The best computer mice of 2021 | Asia Despatch Underscored – Asia Despatch

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Asia Despatch
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Your mouse is always there for you, right (or sometimes left) by your side. You might not give much thought to it, but a good mouse can make you more productive, feel more comfortable, and help you get through a hard work day a little easier.

To help you find the mouse that’s comfortable enough to use all day and has the features that let you be most productive, we spent several weeks testing 15 different mice, from basic, budget-friendly models, to the tricked out ergonomic mice with customizable buttons, plus some trackballs and vertical mice. In the end, two contenders rose to the top.

Best overall mouse

The Logitech MX Master 3 is the perfect blend of traditional ergonomic design, intelligent workflow features and portability. At $100, it’s ideal for anyone looking for a workhorse mouse that can get them through years of productivity across multiple devices.

Best budget mouse

The Logitech M510 punches above its weight class. At $25, it’s a budget-friendly mouse that still offers a comfortable design, several programmable buttons and impressively long battery life.

Logitech MX Master 3

Eric Ravenscraft/Asia Despatch

Logitech MX Master 3

Nowhere is Logitech’s attention to ergonomic nuance more evident than in the design of the MX Master 3. It perfectly fits your hand’s natural resting position, with a wide, flared base that supports the base of your thumb. It’s such a nice feature that once you experience it, you’ll become painfully aware of how few other mice offer this support.

Right away, you’ll probably notice that the MX Master 3 has two scroll wheels: a main vertical wheel and a secondary thumbwheel. The main wheel uses a technology Logitech calls “MagSpeed,” employing contactless electromagnetic switches rather than mechanical ones, for accuracy and long life. As with previous Master series mice, the wheel switches automatically between free spinning and precise line-by-line scrolling depending on how fast you move the wheel.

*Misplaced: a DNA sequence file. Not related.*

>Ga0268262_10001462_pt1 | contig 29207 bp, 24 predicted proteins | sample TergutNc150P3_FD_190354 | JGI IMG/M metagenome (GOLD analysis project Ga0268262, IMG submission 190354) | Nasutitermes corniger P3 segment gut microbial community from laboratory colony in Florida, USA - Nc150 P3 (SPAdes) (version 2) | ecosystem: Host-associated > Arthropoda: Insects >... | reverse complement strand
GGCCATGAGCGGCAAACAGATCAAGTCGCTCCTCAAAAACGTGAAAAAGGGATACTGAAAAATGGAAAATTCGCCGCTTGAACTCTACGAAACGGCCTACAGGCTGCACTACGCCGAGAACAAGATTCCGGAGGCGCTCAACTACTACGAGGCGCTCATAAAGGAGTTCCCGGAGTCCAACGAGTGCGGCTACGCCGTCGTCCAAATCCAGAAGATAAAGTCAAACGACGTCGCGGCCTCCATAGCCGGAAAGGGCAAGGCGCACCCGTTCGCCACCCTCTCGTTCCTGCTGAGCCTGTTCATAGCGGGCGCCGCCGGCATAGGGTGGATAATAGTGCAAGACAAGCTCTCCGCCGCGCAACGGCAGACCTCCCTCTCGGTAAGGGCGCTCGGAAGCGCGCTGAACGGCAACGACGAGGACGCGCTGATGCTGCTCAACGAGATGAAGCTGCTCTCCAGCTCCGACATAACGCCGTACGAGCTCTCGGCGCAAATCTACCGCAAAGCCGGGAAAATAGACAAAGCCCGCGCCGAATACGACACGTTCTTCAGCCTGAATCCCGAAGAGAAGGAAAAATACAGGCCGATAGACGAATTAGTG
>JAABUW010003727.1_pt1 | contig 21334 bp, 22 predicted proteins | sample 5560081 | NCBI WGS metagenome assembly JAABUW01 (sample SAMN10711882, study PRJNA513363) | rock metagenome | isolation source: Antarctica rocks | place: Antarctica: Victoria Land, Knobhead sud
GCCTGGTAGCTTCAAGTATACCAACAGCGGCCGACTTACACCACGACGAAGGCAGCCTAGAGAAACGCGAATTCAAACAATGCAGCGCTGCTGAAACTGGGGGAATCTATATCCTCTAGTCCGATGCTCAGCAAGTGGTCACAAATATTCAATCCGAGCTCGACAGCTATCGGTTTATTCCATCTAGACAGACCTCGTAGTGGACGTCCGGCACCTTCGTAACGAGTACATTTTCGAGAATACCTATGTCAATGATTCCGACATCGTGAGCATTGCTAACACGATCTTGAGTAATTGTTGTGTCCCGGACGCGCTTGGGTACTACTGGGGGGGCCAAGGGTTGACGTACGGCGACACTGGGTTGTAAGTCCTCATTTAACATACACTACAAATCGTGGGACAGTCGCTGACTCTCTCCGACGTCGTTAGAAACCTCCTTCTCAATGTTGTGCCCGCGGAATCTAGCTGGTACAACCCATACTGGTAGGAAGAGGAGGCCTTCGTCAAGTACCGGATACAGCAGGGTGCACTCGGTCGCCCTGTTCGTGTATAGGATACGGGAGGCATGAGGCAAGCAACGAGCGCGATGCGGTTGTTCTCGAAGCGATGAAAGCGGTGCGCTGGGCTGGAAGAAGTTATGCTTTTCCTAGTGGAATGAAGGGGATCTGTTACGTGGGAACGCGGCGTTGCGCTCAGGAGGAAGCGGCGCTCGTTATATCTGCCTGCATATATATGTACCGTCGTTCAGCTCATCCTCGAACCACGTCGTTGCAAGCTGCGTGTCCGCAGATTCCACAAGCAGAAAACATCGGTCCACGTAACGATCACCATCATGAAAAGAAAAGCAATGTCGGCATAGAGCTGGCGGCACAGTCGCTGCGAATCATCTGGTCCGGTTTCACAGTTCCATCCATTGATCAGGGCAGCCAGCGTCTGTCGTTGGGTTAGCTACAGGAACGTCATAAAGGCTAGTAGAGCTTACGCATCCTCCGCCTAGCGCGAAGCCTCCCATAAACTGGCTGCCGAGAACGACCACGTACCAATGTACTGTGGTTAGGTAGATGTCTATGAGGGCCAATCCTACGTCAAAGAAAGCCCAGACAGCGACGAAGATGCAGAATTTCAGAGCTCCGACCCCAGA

In our testing it was easy to jump instantly to the bottom of a long document and move incrementally once we got to the section we needed to edit. A small button below the wheel lets you swap modes manually. The thumbwheel comes set up for horizontal scrolling and browser tab swapping, but can be customized on a per-application basis to do things like change brush size in Photoshop, scroll through the timeline in Premiere Pro, or raise and lower the volume in Zoom. It’s a handy workflow assist you probably didn’t realize you needed.

Using Logitech’s Options software, four buttons can be customized on a per-application or global basis. The software comes with built-in presets for apps like Word, PowerPoint, and Excel, making it a one-click affair to add relevant shortcuts tailored to the app you’re using (which you can still change afterwards, depending on your liking).

Logitech MX Master 3

Eric Ravenscraft/Asia Despatch

Logitech MX Master 3

In addition, pressing the gesture control on the thumb lets you trigger actions by moving your mouse in a particular direction, much as you would with multitouch gestures on trackpads or touchscreens. These gestures are also customizable; by default they let you switch between multiple desktops (we appreciated this one in our testing), open the Start menu if you swipe up, and reveal the desktop.